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TRUSTS - Express trusts - Notice of - Breach of trust - Duty to provide information

Thursday, February 15, 2018 @ 12:58 PM  

Lexis Advance® Quicklaw®
Appeal from a judgment of the Alberta Court of Appeal that affirmed a decision concluding that Bird Construction Co. (Bird) had no duty to disclose the existence of a trust contained in a labour and material payment bond to Valard Construction Ltd. (Valard). Bird, a general contractor for a construction project, subcontracted with Langford Electric Ltd. for certain electrical work. As required by its contract with Bird, Langford obtained a labour and material payment bond. The bond allowed for a “beneficiary”, being a provider of labour or materials who had not received payment from Langford within 90 days of the last day upon which it provided labour or materials, to sue the bond company on the bond for that unpaid sum. Langford contracted with Valard to provide directional drilling work on the construction project. During Valard’s work and the ensuing 120-day notice period, neither Bird nor anyone on its behalf notified Valard of the bond’s existence. Valard was, therefore, unaware of the bond throughout the entire window of time during which it could have benefitted from it. Some of Valard’s invoices went unpaid by Langford. Approximately seven months after the 120-day notice period had expired, Valard’s project manager learned that a labour and material payment bond had been obtained for the project on which Valard had not been paid. Valard filed a claim with the bond company for the full amount of the bond. The bond company denied Valard’s claim, citing Valard’s failure to give timely notice. Valard sued Bird for breach of trust, alleging that it had breached its duty as a trustee to inform the bond beneficiaries of the existence of the bond. The trial judge dismissed Valard’s action, finding Bird owed no duty to notify Valard of the existence of the bond. A majority at the Alberta Court of Appeal dismissed Valard’s appeal.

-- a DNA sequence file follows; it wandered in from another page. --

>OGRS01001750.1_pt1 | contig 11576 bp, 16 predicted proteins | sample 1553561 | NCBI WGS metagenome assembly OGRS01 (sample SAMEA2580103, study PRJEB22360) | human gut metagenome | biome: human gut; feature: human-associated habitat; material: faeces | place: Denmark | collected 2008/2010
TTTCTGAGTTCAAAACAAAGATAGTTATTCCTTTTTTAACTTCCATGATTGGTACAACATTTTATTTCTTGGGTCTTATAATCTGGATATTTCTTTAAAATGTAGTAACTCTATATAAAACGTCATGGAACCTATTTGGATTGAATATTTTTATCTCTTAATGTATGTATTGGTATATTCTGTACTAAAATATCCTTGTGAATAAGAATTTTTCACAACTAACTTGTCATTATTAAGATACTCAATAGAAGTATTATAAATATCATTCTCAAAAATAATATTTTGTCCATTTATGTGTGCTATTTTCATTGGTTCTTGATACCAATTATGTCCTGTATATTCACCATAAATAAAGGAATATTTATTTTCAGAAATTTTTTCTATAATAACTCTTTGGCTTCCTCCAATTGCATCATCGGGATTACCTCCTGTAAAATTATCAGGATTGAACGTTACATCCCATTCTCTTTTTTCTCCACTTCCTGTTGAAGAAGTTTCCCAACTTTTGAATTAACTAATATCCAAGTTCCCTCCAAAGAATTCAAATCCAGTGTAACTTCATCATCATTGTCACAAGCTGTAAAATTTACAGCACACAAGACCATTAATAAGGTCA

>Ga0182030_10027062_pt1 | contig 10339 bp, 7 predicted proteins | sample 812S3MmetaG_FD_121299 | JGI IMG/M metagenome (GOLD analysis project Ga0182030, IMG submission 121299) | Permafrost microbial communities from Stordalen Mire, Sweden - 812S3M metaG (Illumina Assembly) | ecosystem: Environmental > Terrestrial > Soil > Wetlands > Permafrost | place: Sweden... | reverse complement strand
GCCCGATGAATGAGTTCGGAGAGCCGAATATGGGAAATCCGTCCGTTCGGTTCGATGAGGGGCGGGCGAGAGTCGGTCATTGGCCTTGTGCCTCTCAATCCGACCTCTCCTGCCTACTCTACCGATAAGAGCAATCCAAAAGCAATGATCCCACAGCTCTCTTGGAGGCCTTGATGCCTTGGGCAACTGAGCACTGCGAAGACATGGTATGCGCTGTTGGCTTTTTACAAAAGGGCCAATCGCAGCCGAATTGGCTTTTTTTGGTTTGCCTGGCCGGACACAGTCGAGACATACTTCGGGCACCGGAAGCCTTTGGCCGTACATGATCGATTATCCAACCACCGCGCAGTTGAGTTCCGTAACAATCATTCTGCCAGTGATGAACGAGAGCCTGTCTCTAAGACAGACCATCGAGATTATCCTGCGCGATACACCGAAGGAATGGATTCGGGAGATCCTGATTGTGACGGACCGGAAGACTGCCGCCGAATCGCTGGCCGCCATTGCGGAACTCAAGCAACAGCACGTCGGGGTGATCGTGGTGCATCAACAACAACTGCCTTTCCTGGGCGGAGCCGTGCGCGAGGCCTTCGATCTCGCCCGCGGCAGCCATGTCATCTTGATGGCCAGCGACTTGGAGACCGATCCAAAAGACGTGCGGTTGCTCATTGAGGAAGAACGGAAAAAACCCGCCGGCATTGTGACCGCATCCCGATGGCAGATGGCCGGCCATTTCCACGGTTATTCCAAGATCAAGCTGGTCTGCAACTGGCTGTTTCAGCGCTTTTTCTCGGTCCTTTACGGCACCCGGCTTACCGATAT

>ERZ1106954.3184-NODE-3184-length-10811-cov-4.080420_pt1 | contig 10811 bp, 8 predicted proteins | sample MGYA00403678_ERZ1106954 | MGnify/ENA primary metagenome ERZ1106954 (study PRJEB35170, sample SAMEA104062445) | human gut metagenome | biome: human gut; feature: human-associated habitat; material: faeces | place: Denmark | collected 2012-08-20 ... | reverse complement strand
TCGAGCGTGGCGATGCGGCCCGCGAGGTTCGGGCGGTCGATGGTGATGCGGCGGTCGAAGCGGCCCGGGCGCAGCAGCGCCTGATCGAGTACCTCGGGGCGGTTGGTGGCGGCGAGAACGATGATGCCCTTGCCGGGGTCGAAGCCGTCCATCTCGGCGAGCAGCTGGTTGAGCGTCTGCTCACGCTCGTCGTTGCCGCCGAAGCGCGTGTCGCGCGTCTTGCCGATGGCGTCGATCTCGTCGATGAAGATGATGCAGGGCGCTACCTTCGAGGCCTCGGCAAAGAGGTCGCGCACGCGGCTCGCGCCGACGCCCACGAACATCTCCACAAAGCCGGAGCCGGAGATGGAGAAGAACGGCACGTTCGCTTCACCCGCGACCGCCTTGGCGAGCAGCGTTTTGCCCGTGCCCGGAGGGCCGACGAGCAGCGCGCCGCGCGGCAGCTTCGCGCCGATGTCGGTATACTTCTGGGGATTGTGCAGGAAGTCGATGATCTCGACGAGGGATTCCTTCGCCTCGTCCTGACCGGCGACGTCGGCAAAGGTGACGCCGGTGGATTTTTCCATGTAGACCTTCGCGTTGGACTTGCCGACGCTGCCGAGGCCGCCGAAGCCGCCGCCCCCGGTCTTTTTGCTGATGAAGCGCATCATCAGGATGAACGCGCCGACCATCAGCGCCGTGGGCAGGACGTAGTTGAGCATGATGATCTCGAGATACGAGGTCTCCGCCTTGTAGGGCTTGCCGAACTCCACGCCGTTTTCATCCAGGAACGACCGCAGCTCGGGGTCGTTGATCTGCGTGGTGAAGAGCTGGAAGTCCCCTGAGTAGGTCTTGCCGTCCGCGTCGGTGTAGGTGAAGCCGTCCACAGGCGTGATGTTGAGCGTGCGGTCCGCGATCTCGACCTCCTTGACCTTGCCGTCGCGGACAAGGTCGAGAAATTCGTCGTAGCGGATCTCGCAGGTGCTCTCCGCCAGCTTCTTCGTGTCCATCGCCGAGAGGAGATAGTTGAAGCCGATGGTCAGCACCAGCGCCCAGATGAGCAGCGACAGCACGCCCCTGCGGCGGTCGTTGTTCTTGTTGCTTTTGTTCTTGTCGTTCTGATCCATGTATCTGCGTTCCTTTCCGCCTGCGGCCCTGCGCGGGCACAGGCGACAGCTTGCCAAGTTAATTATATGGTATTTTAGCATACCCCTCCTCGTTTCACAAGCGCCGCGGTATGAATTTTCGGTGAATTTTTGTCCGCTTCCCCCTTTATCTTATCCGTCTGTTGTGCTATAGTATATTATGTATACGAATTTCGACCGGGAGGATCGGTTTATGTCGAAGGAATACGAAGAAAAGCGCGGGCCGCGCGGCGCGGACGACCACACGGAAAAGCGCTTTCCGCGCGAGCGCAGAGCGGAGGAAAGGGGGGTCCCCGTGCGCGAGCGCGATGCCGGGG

HELD: Appeal allowed. The bond did not expressly impose a duty on Bird as trustee to protect the interests of beneficiaries by, for example, disclosing the bond’s existence to them. The absence of an express term imposing a duty on Bird to disclose the trust’s existence was not, however, fatal to Valard’s appeal. Valard was unreasonably disadvantaged by Bird’s failure to inform it of the trust’s existence. Valard required knowledge of the trust in order to enforce it. The expiry of the 120-day notice period before Valard learned of the bond effectively prevented it from enforcing the trust by making a claim against the bond company and recovering sums owed under its contract with Langford. Bird, as trustee, had a duty to disclose the bond’s existence to Valard. The standard imposed on trustees in respect of the duty to disclose the trust’s existence was that of honesty, and reasonable skill and prudence. Bird could have satisfied its duty to inform beneficiaries of the trust by posting a notice of the bond in its on-site trailer. This would have provided a significant portion of potential beneficiaries with notice of the bond’s existence. Instead, Bird did nothing. In the circumstances of this appeal, where the evidence was that labour and material payment bonds were uncommon, something more than nothing was required from Bird to discharge its duty. Bird therefore committed a breach of trust. Valard was entitled to be compensated for the sum that it could have obtained under the terms of the trust had it been aware of its right to claim thereunder. The matter of quantum of damages was remitted to the trial judge for adjudication.

Valard Construction Ltd. v. Bird Construction Co., [2018] S.C.J. No. 8, Supreme Court of Canada, B. McLachlin C.J. and R.S. Abella, M.J. Moldaver, A. Karakatsanis, S. Côté, R. Brown and M. Rowe JJ., February 15, 2018. Digest No. TLD-Feb122018011SCC